The CardioMEMS HF System is the first and only FDA-approved heart failure monitoring device that has been proven to significantly reduce hospital admissions when used by physicians to manage heart failure.

The CardioMEMS HF System features a sensor that is implanted in the pulmonary artery (PA) during a non-surgical procedure to directly measure PA pressure. An increase in PA pressure can appear before overt symptoms of heart failure which include shortness of breath, abdominal swelling, ankle edema and weight gain.

The principal concept behind the CardioMEMS HF system is to treat the patient’s heart failure based on changes in their direct PA pressure assessment. The system transmits daily sensor readings to their health care providers, allowing for personalized and proactive management to reduce the likelihood of hospitalization.

"We are pleased to be the first hospital in Texas to offer this innovative device, allowing heart failure patients to better manage their conditions," Kunjan A. Bhatt, M.D., a clinical cardiologist at Heart Hospital of Austin and with Austin Heart, said.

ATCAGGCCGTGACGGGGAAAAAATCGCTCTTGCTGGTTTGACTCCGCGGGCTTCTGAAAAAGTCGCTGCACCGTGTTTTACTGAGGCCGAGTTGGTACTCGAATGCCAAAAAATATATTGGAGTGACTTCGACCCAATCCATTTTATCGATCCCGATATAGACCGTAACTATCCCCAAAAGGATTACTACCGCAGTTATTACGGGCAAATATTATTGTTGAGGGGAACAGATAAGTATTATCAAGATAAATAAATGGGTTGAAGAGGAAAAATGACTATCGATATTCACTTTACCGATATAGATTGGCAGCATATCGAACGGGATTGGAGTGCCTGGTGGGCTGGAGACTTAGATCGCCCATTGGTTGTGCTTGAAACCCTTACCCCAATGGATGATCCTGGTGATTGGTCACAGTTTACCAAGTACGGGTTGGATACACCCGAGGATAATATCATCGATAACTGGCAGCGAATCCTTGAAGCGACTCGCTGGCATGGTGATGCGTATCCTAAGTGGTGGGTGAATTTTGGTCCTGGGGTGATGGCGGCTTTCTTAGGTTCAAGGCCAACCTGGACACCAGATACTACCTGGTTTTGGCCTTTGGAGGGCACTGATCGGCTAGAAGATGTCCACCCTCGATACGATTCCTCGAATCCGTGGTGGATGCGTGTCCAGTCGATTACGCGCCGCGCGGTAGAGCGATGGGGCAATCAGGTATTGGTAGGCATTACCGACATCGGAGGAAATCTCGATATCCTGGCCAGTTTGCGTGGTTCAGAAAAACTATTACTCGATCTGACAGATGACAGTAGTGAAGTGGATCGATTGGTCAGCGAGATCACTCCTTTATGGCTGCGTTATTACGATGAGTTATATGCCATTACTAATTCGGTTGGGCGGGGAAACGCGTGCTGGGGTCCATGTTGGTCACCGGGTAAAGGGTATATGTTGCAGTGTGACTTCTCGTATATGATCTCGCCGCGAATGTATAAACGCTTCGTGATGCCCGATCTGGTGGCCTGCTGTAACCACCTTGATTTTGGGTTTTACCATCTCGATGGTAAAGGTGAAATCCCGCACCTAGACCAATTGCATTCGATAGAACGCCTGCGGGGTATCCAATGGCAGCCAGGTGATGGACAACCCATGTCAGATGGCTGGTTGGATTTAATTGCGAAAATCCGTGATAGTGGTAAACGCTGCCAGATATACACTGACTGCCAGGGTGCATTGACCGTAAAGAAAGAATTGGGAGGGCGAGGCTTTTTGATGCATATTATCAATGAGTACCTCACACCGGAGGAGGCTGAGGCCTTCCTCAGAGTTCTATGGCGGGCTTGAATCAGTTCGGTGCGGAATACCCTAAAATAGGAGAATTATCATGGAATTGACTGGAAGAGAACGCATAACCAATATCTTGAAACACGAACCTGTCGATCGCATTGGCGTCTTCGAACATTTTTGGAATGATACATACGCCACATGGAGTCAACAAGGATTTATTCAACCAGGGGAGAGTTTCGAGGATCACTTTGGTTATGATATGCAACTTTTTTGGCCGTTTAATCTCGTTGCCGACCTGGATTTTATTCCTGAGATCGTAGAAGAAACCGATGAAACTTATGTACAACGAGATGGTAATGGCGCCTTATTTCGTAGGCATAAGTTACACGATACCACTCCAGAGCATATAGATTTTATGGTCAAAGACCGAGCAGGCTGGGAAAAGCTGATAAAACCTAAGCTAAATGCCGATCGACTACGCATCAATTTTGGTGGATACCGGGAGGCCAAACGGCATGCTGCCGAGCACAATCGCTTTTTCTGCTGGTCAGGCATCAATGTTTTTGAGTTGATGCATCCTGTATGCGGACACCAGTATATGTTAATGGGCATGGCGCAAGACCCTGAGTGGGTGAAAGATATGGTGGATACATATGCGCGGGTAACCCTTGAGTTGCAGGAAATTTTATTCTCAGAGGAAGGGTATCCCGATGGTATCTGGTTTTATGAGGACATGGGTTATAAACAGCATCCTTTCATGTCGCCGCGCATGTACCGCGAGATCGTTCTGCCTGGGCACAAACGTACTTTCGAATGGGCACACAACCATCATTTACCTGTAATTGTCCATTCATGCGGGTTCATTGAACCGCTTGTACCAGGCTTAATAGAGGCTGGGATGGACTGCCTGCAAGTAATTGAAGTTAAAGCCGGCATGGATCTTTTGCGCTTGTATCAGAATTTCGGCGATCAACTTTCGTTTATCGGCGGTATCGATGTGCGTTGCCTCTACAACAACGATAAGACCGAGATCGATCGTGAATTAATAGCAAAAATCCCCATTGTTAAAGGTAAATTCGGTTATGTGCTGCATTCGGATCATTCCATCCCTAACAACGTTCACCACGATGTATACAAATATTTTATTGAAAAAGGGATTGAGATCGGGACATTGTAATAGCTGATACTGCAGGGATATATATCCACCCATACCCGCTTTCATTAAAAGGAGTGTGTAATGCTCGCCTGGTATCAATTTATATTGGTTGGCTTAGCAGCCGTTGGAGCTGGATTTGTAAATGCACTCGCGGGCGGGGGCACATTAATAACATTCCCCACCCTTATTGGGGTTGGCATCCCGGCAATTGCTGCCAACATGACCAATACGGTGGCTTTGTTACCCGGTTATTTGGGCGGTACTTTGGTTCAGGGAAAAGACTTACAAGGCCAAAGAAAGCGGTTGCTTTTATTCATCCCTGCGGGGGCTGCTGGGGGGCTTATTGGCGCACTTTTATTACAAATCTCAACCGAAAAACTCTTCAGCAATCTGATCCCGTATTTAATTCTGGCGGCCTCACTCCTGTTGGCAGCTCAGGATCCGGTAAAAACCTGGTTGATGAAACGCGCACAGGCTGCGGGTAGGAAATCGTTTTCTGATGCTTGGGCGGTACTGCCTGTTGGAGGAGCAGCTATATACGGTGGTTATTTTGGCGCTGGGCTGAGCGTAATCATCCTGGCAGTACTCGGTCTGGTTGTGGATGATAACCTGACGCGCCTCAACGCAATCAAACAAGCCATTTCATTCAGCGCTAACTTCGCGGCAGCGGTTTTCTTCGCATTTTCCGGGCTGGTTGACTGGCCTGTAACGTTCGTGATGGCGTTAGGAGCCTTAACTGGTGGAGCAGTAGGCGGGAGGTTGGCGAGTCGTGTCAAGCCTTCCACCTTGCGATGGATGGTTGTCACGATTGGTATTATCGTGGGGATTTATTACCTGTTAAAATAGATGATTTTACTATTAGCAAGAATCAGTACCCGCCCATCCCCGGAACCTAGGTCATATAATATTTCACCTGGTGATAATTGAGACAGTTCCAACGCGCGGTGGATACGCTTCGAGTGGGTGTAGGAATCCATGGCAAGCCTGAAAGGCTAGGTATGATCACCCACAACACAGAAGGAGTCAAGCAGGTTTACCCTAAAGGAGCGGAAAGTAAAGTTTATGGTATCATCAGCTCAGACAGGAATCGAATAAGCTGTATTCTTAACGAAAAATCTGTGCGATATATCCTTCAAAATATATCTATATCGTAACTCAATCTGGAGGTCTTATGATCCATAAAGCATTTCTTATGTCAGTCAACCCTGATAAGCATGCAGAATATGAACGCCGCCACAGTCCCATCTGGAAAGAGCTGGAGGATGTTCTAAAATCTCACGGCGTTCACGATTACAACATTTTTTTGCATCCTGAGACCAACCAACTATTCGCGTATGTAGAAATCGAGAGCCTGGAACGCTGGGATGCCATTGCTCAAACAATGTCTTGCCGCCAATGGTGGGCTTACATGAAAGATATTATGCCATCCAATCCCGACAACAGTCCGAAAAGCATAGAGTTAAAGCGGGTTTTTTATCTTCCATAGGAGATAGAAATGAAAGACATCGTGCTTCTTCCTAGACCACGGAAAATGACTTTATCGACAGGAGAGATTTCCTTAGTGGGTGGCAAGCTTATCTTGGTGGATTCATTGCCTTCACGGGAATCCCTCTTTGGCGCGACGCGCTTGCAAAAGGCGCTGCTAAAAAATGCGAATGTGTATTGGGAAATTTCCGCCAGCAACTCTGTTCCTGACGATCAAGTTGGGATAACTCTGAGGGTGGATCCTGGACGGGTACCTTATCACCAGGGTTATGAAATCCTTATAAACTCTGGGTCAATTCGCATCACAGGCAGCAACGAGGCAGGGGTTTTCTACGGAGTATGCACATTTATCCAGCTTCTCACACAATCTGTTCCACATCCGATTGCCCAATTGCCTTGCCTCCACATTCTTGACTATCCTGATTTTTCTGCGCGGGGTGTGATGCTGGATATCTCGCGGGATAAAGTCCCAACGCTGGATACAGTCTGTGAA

"With the CardioMEMS HF System, we can monitor patients’ conditions around the clock and immediately address any issues that may arise, keeping patients out of the hospital and improving their quality of life."

Heart failure occurs when the heart is unable to pump enough blood to meet the body’s demands. According to the Centers for Disease Control and Prevention, more than 5.1 million Americans have heart failure, with 670,000 new cases diagnosed each year. Patients with heart failure are frequently hospitalized, experience a reduced quality of life, and face a higher risk of death.

The CardioMEMS sensor is designed to last the lifetime of the patient, and it does not require batteries. Once implanted, the wireless sensor sends pressure readings to an external patient electronic system. There is no pain or sensation for the patient during the readings.

The CardioMEMS HF System allows patients to transmit critical information about their heart failure status to a clinician on a regular basis, without the need for additional clinic or hospital visits. This provides clinicians with the ability to detect worsening heart failure sooner and adjust treatment to reduce the likelihood that the patient will need to be hospitalized.